Great British Bake Off Grand Final

Paul Hollywood and Mary Berry
Paul Hollywood and Mary Berry
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We’ve learned a lot of things from this series of The Great British Bake Off – in pastry week alone, we found out why Cornish pasties are surprisingly big in Mexico and what a kouign amann is.

But more than anything else, we’ve discovered that viewers really care about the results of the show.

Freezergate led to frayed tempers on social media and more than 800 complaints to the BBC.

So, why do people care so much about the programme? Mary Berry shared her theory, saying: “I think it works as a show because it is totally honest and I always think we encourage people to bake.

“We stop and explain things. I think we’re teaching in a subtle way. We stop our bakers and ask them what they’ve done.

“It works because people look at the bakers and think, ‘They’re just like my next-door neighbour, or my mum could enter that...’”

It’s been difficult to predict who will lift the trophy.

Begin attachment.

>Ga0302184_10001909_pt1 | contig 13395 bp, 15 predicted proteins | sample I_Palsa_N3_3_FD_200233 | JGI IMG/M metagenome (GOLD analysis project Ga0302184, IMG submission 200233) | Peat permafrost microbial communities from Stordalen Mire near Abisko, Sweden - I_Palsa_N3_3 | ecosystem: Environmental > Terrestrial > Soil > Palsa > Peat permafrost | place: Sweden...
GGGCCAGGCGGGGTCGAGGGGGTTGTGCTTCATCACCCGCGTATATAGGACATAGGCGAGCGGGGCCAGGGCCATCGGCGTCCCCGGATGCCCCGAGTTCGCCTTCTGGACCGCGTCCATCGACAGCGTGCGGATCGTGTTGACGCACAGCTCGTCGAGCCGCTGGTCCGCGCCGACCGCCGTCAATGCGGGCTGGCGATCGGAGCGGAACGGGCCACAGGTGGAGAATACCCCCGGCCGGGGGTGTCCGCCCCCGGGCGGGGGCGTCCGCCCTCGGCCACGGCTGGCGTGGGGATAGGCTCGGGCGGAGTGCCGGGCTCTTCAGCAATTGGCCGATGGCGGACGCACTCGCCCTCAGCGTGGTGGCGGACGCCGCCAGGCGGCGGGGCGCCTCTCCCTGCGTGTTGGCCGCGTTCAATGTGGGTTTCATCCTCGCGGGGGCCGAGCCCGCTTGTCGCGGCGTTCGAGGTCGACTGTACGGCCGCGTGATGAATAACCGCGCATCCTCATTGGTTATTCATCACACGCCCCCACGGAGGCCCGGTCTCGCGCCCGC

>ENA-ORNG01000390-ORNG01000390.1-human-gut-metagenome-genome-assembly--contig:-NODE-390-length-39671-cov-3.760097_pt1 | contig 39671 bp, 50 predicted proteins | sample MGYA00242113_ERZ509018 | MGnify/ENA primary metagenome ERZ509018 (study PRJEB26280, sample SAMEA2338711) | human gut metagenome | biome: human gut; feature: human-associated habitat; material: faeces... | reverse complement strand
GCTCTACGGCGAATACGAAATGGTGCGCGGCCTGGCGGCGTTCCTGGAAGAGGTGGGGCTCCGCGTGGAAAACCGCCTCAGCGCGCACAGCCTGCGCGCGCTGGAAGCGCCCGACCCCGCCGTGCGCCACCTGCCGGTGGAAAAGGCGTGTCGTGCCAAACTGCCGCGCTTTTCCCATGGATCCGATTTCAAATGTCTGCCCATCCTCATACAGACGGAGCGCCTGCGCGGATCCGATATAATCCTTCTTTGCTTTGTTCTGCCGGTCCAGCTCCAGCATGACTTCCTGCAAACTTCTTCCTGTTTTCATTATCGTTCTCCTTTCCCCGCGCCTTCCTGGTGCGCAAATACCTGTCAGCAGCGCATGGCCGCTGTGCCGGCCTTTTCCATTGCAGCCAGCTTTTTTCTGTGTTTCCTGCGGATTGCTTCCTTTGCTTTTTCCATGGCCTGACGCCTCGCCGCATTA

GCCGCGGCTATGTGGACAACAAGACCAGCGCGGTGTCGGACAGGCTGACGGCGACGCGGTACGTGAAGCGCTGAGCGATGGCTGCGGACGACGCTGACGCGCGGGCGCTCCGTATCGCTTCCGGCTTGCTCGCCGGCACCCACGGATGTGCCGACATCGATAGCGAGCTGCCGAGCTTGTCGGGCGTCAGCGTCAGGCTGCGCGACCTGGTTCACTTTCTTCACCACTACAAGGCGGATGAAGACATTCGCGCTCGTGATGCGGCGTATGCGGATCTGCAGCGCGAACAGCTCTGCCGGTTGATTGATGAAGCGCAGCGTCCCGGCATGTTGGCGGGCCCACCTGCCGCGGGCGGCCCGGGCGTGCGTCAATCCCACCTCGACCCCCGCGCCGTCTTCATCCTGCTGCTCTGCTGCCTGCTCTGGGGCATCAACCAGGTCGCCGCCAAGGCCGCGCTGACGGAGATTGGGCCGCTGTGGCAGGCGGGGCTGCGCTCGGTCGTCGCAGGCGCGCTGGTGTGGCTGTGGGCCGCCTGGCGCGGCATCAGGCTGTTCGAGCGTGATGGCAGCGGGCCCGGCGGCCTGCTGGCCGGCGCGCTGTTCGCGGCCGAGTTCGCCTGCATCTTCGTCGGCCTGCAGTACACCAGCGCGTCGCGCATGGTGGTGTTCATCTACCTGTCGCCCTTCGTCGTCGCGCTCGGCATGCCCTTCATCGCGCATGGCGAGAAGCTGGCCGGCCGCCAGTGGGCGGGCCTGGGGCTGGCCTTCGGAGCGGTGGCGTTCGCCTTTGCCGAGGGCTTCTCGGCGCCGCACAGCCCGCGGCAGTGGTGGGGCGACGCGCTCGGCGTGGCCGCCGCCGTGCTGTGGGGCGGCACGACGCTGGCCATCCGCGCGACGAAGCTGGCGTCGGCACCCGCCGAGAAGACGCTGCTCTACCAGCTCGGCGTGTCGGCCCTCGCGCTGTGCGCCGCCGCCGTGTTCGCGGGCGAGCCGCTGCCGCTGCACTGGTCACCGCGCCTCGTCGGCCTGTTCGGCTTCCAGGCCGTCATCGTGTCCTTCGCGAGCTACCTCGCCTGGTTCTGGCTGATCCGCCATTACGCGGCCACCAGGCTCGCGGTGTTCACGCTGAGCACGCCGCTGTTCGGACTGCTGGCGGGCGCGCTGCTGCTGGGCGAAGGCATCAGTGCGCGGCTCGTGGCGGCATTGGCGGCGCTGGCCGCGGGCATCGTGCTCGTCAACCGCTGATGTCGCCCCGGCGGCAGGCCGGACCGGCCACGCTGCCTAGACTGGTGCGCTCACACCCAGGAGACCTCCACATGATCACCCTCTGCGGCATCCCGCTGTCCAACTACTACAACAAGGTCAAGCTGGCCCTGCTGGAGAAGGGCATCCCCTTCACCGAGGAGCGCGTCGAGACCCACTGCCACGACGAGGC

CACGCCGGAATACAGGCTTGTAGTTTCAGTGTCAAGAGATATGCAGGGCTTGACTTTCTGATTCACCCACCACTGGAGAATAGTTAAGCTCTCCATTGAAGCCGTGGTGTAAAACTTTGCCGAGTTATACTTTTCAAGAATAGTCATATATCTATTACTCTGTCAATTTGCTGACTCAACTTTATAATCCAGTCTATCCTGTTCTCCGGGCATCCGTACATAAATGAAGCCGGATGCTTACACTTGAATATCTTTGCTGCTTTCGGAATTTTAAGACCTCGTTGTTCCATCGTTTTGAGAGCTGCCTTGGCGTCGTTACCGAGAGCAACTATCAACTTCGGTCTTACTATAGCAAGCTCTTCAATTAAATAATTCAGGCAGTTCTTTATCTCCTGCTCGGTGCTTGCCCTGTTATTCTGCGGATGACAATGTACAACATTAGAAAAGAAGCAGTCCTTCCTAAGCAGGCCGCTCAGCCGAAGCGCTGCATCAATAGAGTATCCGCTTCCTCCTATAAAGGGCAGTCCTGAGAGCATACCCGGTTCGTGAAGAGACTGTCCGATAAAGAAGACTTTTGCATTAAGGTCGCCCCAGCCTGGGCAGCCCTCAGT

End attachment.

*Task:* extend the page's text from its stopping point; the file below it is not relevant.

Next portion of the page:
Heading into the final, builder Richard, normally seen with a pencil tucked behind one ear, seems like the one to beat after being named Star Baker five times.

However, even he hasn’t been immune to disasters - after a disappointing showing in European Cake week, he was in danger of being sent home, and was only saved by the fact that Mary and Paul couldn’t decide between him and fellow contestant Kate.

And as anyone who saw last year’s final – when Frances Quinn beat the hotly tipped Kimberly Wilson and Ruby Tandoh – will tell you, there really is still everything bake for.

As you’d expect though, it’s not going to be easy. Mary and Paul have saved some of their trickiest challenges until last, including a difficult pastry technique for the signature challenge, and a technical that will have the finalists operating without a recipe.

Ultimately though it could all come down to who turns sponge, caramel, choux pastry and petits fours into a showstopper.

Just no-one mention baked Alaskas...